Charming random objects meet synchronicity in a video choreographing the push and pull of gravity. In Moving Parts, disjointed pieces get organized to create a zen, meditative animated experience. The slow crescendo of the video brings together the dual visual markers of minimalistic design and oddball motion graphics with ease. The effect of a single freeze frame from the animation is like witnessing what a flea market haul or emptying out a pawn shop would look like.
The video's creative is photographer Andrew B. Myers, whose prowess in animation and interest in what he describes as "Neo-futurism, outer space, and 20th century North America" are all evident in Moving Parts, which takes bits of aesthetic and tech-y aspects from the artist's inspirations of Where's Waldo?, Jacques Tati, and early web designs.Movement is one of the main facets of the video, often incorporating one component and adding another after the sequence has already played out for awhile.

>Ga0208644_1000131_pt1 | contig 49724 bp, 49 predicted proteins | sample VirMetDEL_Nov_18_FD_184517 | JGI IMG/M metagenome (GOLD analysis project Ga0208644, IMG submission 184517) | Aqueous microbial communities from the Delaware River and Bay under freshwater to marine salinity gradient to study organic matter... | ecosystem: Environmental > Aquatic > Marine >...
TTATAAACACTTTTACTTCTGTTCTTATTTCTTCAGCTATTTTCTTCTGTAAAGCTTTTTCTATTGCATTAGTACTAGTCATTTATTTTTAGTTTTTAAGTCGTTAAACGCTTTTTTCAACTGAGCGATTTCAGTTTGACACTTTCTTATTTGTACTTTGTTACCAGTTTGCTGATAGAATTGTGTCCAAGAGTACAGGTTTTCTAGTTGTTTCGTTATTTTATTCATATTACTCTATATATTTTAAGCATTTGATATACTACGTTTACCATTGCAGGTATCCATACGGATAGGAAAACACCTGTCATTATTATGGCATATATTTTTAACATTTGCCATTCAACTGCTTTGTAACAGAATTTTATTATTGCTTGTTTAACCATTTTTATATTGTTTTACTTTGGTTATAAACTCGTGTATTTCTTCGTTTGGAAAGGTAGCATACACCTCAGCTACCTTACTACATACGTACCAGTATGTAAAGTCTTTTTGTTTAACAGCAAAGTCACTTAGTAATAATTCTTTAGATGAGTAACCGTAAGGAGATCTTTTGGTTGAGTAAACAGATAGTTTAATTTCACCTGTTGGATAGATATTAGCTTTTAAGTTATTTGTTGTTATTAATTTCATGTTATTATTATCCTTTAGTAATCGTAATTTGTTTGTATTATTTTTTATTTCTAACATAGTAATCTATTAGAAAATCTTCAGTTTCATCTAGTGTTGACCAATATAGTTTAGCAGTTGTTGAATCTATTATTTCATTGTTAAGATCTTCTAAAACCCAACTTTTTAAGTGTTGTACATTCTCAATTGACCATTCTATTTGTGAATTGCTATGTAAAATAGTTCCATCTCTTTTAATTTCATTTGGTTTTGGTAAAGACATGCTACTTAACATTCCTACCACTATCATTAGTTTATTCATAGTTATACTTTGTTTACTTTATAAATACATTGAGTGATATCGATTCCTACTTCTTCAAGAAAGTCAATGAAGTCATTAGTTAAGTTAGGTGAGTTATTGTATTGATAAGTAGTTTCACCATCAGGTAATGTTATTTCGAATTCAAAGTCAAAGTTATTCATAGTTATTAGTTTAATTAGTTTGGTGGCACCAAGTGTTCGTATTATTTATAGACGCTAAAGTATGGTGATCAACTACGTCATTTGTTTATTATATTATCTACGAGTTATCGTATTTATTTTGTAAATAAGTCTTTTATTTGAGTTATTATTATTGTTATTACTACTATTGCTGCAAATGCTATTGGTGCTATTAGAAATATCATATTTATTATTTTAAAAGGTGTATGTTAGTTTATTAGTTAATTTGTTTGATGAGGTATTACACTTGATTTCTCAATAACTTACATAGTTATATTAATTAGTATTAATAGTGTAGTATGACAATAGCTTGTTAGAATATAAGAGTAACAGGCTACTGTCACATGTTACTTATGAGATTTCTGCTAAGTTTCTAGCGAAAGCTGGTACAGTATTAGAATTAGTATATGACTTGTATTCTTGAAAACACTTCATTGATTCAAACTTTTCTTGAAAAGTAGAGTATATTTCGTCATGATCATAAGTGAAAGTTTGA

Myers explains, "[Moving Parts] aims to create an overall feeling of harmony among the disjointed and seemingly unrelated, reflecting the proximity and movement of different information in the modern digital world."